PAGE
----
Once you are done with the main excavation pits you can go two exhibits on either side of the main courtyard. These are the Exhibition of Ancient Weapons to the north and the Bronze Chariot Exhibition Room to the south. In these rooms you can get a little closer to the artifacts (but they are behind glass of course) to see the little details. You can see some pieces that still have the paint intact.
I was also unaware of all the non-military types of statues that existed. There are more than just warriors and archers that have been found. The emperor also wanted his entertainment and servants in the afterlife. There are Terracotta statues of musicians, acrobats, and women as well.
You can also see the Bronze Chariot at this exhibit.
They also have a really good exhibit that educates the public about the archaeological processes of excavating, conserving, and restoring the Terracotta statues.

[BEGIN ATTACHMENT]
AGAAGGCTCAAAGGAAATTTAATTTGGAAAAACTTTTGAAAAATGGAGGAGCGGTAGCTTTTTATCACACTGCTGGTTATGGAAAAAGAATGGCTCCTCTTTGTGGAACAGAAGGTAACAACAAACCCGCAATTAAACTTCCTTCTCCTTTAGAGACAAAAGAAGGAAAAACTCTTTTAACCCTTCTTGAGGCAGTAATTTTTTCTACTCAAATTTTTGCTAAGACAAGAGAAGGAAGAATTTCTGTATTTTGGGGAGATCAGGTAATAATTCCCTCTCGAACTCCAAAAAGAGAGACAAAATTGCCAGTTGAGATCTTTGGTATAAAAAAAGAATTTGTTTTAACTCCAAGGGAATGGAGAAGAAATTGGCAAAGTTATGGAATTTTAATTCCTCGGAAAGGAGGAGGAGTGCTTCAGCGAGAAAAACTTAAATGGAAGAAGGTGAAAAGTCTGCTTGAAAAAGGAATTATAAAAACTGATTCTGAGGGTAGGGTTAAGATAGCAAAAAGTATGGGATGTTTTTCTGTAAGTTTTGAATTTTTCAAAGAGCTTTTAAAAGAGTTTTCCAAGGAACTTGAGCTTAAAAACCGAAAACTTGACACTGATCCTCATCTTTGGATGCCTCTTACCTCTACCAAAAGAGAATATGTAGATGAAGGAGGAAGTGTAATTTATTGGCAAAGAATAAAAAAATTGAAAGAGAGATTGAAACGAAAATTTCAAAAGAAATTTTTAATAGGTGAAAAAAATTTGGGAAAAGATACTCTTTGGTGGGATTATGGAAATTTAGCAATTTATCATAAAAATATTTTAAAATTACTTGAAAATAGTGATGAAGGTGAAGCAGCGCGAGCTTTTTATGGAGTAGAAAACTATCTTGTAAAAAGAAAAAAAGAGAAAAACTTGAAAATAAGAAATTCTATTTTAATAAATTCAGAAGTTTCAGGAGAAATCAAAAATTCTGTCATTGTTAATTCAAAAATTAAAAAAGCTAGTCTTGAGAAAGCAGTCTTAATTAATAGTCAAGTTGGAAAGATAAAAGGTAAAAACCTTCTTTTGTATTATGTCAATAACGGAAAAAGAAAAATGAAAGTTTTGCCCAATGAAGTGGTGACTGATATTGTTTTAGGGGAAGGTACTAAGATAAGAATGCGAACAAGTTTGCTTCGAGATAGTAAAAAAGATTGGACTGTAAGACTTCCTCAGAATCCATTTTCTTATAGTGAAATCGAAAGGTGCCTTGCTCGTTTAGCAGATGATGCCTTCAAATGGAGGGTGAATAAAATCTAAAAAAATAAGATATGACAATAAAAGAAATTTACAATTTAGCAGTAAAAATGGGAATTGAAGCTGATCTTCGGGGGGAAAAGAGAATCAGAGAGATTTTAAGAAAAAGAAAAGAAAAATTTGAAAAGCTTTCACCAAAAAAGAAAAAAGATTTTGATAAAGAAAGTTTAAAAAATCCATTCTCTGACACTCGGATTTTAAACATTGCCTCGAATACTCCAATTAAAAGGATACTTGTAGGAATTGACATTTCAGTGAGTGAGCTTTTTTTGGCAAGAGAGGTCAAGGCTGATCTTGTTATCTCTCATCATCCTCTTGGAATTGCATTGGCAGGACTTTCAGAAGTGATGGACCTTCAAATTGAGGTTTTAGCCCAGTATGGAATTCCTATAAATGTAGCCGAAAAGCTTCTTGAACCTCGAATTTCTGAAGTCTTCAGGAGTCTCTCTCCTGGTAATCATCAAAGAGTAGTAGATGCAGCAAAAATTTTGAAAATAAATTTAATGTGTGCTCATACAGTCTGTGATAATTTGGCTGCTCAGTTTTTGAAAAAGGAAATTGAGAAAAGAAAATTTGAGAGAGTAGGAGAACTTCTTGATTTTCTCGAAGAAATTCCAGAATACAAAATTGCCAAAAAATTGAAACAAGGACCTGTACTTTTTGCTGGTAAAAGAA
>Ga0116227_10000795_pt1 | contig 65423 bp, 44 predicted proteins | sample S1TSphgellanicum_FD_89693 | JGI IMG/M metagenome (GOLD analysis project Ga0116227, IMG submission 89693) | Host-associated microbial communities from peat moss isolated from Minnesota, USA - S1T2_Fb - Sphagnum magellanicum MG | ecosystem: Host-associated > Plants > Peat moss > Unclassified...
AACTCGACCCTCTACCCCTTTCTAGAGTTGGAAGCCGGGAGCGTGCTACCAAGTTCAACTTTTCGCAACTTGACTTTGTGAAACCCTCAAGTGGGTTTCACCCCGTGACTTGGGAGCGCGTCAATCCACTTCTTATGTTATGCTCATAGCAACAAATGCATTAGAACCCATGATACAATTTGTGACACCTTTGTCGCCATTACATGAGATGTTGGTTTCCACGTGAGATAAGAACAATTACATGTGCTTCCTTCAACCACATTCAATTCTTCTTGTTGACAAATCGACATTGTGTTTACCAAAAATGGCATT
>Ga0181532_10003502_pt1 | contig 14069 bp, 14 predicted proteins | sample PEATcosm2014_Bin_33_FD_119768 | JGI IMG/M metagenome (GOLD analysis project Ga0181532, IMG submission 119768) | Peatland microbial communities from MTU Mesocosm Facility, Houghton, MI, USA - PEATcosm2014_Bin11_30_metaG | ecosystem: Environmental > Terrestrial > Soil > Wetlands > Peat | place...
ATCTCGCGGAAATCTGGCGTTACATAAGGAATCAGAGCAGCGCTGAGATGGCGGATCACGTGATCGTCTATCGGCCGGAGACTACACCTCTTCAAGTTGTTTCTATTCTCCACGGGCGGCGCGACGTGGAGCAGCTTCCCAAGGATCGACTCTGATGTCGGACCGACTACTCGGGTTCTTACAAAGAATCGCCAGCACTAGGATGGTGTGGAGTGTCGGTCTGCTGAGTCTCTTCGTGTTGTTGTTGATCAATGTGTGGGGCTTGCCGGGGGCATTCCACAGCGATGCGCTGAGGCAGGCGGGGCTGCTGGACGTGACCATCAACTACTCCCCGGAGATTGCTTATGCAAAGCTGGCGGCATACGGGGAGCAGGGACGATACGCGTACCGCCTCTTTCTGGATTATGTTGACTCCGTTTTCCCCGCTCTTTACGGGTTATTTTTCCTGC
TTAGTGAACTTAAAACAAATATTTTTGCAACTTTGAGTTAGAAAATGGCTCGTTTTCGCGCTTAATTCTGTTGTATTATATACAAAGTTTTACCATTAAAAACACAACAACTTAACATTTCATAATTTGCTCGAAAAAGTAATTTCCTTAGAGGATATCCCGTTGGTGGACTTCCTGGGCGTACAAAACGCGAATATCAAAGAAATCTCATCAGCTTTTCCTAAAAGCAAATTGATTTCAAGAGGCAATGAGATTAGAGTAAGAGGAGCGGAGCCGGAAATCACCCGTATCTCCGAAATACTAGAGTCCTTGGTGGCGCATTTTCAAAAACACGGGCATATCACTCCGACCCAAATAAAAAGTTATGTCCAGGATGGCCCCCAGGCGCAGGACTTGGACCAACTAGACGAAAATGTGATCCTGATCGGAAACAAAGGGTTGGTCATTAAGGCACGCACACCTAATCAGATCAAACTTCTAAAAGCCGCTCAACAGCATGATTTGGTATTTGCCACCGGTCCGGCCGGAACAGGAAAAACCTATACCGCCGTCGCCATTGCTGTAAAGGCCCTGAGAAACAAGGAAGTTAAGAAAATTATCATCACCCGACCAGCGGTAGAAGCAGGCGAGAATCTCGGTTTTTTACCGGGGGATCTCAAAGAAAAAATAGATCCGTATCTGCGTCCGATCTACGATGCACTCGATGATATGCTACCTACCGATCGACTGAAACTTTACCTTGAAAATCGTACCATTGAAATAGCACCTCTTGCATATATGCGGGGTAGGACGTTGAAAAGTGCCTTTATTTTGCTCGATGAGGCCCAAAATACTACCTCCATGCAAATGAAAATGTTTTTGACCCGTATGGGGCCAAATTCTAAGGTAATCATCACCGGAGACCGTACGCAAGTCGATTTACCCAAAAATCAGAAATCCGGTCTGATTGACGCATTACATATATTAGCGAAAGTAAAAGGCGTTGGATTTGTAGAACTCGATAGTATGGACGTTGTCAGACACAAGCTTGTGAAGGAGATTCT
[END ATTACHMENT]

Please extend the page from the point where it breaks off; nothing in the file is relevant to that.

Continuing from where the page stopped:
After we were done exploring the museum and pits we headed back to our hostel (Xian Shuyuan International Youth Hostel) where we had some hot showers and then we headed down to the Terracotta Warrior themed bar in the basement and drank some China beers.
Check out our previous post about the Great Wall of China if you want to learn a bit more about visiting China’s famous archaeological sites.
We took a tour to Mutianyu organised by our hostel in Beijing. This portion of the wall is in a mountainous region running southeast to northwest for 2.25 km. It takes about 1.5 hours to get to this section of the wall from Beijing. While you are on the bus the tour guide will take the time to tell you a bit about the history of the wall.